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‘Reign of terror’: Ex-high school dean who led double life as leader of violent street gang convicted of murder in drug turf war, feds say

Israel Garcia (Photo from GoFundMe)

Israel Garcia (Photo from GoFundMe)

A former high school dean leading a double life as the leader of a violent street gang has been convicted of the gunshot murder of a rival in a drug turf war in the Bronx.

Israel “Shorty Rock” Garcia, 32, the former leader of the Get Money Gunnaz sect of the Young Gunnaz street gang, “GMG YGz,” was found guilty of the Oct. 11, 2010, murder of Alfonso “Joey” McClinton, 21, in aid of racketeering, the U.S. Attorney’s Office said in a news release on Thursday. He faces life in prison.

Garcia was also convicted of conspiracy to distribute narcotics, murder while engaged in a narcotics conspiracy, murder through the use of a firearm, possessing firearms in connection with narcotics trafficking, and attempted witness tampering.

U.S. Attorney Damian Williams said Garcia led the gang’s “reign of terror over” a neighborhood, recruiting children and others into a drug trafficking enterprise that poisoned the community with crack cocaine, heroin, and fentanyl while protecting his drug turf with firearms and violence.

“Over time, Garcia attempted to create the façade of a law-abiding citizen, becoming the dean of a local high school in order to mask that he was still running the GMG YGz’s violence and drug trafficking,” Williams said.

In a statement announcing the charges against Garcia in February, Williams said, “As a former high school dean, Israel Garcia was trusted with guiding children towards a bright future, but we allege that Garcia himself was participating in the drug trafficking activity that a high school dean should be protecting his students from.”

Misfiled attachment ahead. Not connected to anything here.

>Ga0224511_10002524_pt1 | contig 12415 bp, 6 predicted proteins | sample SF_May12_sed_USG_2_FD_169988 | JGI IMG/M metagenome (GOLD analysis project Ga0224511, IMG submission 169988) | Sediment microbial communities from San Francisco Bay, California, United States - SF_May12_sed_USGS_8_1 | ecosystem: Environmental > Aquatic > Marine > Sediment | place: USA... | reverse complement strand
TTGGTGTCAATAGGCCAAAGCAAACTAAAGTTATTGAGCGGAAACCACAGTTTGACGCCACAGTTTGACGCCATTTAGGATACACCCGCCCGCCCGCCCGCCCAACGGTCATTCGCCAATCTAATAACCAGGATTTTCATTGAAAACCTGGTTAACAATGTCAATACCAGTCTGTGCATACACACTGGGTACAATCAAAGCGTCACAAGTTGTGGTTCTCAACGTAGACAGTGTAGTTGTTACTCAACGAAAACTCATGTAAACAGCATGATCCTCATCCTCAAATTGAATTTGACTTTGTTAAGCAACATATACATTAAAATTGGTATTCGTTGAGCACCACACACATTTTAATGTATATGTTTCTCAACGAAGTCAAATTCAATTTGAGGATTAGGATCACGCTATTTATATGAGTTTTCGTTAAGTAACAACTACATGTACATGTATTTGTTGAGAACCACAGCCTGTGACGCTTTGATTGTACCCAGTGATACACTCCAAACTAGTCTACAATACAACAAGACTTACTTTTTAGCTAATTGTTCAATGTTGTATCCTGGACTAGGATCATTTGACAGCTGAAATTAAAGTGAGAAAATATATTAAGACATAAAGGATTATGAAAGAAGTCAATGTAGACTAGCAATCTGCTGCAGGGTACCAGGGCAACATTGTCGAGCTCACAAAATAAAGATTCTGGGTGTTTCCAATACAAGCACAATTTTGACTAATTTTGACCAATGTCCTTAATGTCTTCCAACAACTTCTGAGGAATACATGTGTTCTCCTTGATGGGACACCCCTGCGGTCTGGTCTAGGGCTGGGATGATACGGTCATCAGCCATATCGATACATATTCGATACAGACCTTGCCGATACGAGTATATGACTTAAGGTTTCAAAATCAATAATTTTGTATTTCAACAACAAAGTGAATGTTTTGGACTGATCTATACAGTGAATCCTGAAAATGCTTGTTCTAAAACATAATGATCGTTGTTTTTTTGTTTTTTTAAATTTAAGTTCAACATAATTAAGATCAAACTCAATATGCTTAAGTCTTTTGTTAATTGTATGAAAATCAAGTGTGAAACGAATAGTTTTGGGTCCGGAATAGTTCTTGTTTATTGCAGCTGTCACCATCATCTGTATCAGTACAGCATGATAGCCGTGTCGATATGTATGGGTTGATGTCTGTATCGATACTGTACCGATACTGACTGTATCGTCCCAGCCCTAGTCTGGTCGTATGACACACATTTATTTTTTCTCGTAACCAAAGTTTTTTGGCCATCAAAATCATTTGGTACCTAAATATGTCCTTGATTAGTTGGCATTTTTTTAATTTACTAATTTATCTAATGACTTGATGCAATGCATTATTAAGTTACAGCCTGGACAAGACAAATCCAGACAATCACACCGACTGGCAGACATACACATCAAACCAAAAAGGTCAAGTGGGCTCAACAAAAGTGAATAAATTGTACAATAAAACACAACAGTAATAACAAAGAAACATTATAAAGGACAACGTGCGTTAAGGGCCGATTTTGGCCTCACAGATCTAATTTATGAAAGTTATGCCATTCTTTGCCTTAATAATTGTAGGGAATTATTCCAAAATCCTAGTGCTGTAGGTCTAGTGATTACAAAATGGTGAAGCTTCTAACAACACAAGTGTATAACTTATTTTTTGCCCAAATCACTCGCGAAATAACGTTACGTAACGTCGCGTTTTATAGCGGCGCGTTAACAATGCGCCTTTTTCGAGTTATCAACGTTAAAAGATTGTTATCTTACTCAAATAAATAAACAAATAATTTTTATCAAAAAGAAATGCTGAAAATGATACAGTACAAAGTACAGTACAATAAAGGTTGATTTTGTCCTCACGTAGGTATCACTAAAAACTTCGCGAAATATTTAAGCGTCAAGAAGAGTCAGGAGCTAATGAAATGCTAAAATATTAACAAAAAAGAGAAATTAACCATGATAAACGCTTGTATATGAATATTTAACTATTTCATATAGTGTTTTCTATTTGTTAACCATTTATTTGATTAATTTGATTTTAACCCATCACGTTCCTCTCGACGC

McClinton’s killing came as part of back-and-forth shootings between GMG YGz and their rivals, officials said.

GMG YGz member, Joseph “Juice” Johnson, was arrested and prosecuted for the killing, but authorities said ballistics, video evidence, and eyewitness testimony revealed a second shooter — Garcia. When Garcia became concerned that Johnson might cooperate with law enforcement, he took steps to prevent Johnson from identifying him as the person also involved in the murder, prosecutors noted.

Johnson was convicted of second-degree murder, but the verdict against him was vacated on Feb. 3, 2022. Johnson subsequently pleaded guilty to manslaughter and is serving a 17-year sentence.

Garcia’s purported supporters set up an online fundraiser entitled “School Dean indicted for famous rap captions !!!” which was established to help him and his family, who, the site organizer said, had been “experiencing a massive injustice.”

Emails from Law&Crime on Friday to Garcia and his lawyers to verify the information on the site and seek additional comment were not immediately returned.

“For those of you who know me, thank you for the support and for those who do not I am still thankful to you for taking the time to read my story,” the message from Mr. Garcia said. “This is an extremely hard time for my family and me and the truth is I can’t do this alone. I need you guys more than ever right now. If you can’t donate any funds at the moment my only request is to please repost my story and show the world what we deal with everyday in our environment and keep me in your prayers. Please help me and shed light on what’s happening to our fathers, mothers, brothers, and sisters in our urban communities. Thank you all in advance and God bless you all. — Love Israel.”

Garcia, who grew up poor, had become a target of an “unbalanced law enforcement system” and was harassed and bullied by the police after being put on a New York City gang database as a kid growing up in the Bronx, according to the fundraising site.

The site said that Garcia, who had a passion for rap music, was targeted when he used rap lyrics on social media posts and captions from 2010-2021 “from famous and inspiring upcoming artists.”

The site said it was raising money to get him proper defense counsel after ineffective counsel from a previous lawyer, who “failed to introduce exonerating evidence and manipulated Mr. Garcia into signing a plea deal in fear of the infamous ‘trial penalty’ which incentivizes almost all defendants to plead guilty.”

It was unclear Friday from online court records when he was set to be sentenced.

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